How is it to see kind of like iconic Call of Duty brands be represented at the World Series of Warzone as well? We've got Aiden wearing his Subliners jersey. We've got FaZe Crowder, FaZe Swag, Miami Heretics MethodZ, and a bunch of different organisations that are rich in Call of Duty history.

How is it for you guys to be able to see these brands represented?

And, is there more that these brands could do to promote Warzone?

Anytime organisations or people want to lean into what we do in Call of Duty esports, we're thankful. We love the support, and we're good partners with them [the organisations], so it's awesome to see someone like Crowder coaching Atlanta FaZe and then coming over and actually competing here, that's awesome.

Is there more stuff that ought to be done? Frankly, I think World Series of Warzone has been really built upon individual streamers and players. It hasn't been teams like Subliners versus FaZe. It's really built on these team captains and the two players that they recruit.

I wouldn't say that we expect more out of these teams. We're thankful that they're playing, but maybe we should focus on the individuals.

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Activision now has many different esports brands, such as the CDL, World Series of Warzone, and the Overwatch League.

Has Activision looked at the possibility of bringing all these entities together and having its events at the same time, in the same place,  in a sort of Activision Esports Dreamhack-like festival? Or with Warzone thriving in the way it is now, does it bode better to let these respective esports grow in their own directions?

It's a great question. We did an event right at the beginning of CDL last year, where we started to combine different Activision properties. We had C.O.D.E Bowl playing Warzone, we had the Call of Duty Mobile World Championships, and we had the CDL Major 1. We were even debuting Warzone Mobile for the first time. That was awesome.

That was probably my favourite event, with that festival-like atmosphere. So, I think there's a lot of potential there.

There's a lot of synergies as well. Just thinking about putting on that event, with shared production teams and costs, I think that there's a lot of potential there.

I can't speak to any concrete future plans, but all I know is we've obviously done it before and really enjoyed that

We've seen co-streaming be a huge success, and all the guys at the World Series of Warzone have got dual PCs and streaming and their own POVs.

Have you found that co-streaming has contributed towards the growth of esports in Call of Duty? And for Warzone specifically, how do you think this helps grow the potential audience that there is?

For Warzone, it's been crucial. It's been necessary, actually. If you go back to year one and even halfway through this year, we didn't have CoDCaster. It's a tool that we have on the CDL and even in the game where it serves as a broadcast tool allowing you to see different point-of-views of the different players - and that didn't exist for Warzone. But it happened this year and it's allowed for much better storytelling. The camera work has been phenomenal.

But prior to that, we were really dependent on every streamer streaming so that we could take in their individual feeds, which is an incredible feat from Esports Engine.

But co-streaming was quite necessary. But even if that wasn't the case, I love the fact that it allows our fans to watch exactly who they want to watch. You can listen to GOJJ and Spidertiff, who are awesome, or you can listen to Symfuhny as he talks over our main broadcast. There's a flavour for everyone and that's really special.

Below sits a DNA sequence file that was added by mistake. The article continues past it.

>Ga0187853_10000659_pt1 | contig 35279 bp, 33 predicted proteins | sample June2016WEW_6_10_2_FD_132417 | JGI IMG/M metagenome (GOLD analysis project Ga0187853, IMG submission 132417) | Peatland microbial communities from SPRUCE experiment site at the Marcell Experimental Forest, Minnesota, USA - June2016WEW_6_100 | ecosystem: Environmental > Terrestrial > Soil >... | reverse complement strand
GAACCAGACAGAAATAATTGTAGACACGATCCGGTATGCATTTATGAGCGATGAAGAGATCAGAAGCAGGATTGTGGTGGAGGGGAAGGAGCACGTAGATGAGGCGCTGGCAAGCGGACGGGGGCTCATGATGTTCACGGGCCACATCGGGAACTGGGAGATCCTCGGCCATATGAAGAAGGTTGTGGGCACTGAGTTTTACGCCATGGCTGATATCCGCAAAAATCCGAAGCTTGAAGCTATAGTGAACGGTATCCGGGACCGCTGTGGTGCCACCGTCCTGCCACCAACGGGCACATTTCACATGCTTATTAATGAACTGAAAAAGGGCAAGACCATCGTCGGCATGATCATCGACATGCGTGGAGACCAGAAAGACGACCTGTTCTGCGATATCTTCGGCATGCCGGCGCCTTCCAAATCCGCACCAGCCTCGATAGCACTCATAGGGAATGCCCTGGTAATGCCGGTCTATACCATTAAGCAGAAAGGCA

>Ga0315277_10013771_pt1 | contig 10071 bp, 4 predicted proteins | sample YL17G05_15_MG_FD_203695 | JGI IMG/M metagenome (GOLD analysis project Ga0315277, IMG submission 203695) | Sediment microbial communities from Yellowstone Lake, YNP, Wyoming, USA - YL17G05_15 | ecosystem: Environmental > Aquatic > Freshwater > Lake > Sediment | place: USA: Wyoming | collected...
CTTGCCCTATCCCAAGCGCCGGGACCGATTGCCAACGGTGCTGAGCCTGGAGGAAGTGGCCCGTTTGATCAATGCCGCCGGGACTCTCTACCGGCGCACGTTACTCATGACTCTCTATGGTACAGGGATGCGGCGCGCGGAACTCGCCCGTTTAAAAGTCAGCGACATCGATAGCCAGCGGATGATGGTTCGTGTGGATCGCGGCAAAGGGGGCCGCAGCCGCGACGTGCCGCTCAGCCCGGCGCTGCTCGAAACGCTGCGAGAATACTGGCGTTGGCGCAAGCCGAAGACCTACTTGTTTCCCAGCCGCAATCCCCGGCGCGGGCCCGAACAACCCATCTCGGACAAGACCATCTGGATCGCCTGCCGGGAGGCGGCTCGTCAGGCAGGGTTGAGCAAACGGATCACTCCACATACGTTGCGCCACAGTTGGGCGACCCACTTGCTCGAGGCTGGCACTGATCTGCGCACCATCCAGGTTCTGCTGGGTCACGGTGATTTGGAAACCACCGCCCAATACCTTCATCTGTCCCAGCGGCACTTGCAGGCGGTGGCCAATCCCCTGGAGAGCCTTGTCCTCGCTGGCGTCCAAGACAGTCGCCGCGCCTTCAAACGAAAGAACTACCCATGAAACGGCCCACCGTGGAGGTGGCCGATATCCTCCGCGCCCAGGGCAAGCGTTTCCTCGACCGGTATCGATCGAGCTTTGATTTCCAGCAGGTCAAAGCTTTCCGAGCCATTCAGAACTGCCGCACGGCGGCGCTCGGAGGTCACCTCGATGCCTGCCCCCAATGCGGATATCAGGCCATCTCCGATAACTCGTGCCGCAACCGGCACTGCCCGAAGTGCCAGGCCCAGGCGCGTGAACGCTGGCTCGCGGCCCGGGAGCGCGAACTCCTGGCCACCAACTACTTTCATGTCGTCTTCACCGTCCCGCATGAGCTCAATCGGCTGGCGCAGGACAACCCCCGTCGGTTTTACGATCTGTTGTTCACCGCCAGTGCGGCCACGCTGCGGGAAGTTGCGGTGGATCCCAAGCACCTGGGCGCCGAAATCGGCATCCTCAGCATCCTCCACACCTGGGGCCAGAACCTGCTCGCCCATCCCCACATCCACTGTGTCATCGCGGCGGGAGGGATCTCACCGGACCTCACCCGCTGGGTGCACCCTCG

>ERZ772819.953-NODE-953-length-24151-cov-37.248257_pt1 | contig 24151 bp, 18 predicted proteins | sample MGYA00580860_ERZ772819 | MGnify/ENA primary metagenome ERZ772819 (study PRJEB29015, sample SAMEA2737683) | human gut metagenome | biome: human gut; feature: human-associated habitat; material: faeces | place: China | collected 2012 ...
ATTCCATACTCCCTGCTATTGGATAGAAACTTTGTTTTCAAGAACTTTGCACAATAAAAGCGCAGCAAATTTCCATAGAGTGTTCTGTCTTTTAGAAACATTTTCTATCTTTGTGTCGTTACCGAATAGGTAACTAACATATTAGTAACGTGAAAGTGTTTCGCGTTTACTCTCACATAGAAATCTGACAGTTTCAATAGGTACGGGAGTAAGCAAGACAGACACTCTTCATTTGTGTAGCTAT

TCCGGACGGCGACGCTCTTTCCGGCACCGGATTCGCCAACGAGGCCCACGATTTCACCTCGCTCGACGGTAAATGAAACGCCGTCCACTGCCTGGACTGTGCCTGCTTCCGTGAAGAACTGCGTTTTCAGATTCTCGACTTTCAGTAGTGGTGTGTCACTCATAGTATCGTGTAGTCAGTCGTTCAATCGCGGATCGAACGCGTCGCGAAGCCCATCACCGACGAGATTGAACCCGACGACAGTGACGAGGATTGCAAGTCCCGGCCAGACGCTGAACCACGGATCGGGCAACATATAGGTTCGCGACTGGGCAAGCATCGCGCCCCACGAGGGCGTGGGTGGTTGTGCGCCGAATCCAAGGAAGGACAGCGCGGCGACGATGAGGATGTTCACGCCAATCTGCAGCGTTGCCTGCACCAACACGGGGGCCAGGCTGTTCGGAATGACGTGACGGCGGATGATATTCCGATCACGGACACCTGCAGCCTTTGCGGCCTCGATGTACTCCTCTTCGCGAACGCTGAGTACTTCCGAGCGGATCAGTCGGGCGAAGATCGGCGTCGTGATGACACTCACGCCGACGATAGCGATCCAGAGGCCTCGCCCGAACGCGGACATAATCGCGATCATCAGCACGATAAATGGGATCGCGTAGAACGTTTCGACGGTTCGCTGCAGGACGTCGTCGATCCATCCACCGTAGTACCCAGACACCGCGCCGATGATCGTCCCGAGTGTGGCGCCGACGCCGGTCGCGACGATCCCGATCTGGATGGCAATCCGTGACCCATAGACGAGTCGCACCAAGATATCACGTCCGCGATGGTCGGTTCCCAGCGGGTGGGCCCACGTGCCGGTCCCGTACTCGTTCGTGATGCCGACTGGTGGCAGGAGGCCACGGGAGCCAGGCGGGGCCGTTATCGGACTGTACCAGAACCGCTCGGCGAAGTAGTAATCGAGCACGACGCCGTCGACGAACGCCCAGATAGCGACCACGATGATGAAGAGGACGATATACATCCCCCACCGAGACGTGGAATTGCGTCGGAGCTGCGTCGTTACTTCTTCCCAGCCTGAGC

We even essentially made our B stream as Pullze Check. They're here all day. They're having a bunch of people come join them on the couch and it's something that we decided to invest in. We didn't need to fly them over, set up a sofa, and all that stuff. But it's something we believe in and we want to lean more into.

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With Modern Warfare 3 on the horizon, there's a lot of hype surrounding the new changes to Warzone-specific movement. Slide cancelling is back, Sledgehammer Games is tweeting about reload cancelling and mantling being a lot smoother and snappier.

All things that bode well for good Warzone gameplay. Is there anything about the new chapter of CoD that will excite esports fans that you can comment on?

It may be boring, but I think a lot of the stuff that they have said has the voice of support of the competitive community.

So things like the red dots, a higher TTK, these are things that the franchise has been talking a lot about leading up to CoD: Next when they're going to share a ton of information on October 5th.

We were able to go do a playtest at the Sledgehammer offices with a good handful of CDL pros, and we had a great time. I think a lot of the changes that Sledgehammer is making are gonna be really positive.

Finally, if you had one wish for the future of Warzone Esports, what would it be?

I would love to do more events, and events around the world. It's going to take a little while to get there, but there are stepping stones that we've taken. This event has been awesome to finally give fans and players a place to congregate in the way that the CDL has given to players for so long. I think that's been needed.

I think internationality is incredibly important for the growth of Warzone and Warzone Esports, so being able to take that show on the road is going to be pretty awesome.

Jack Marsh
About the author
Jack Marsh
Jack is an Esports Journalist at GGRecon. Graduating from the University of Chester, with a BA Honours degree in Journalism, Jack is an avid esports enthusiast and specialises in Rocket League, Call of Duty, VALORANT, and trending gaming news.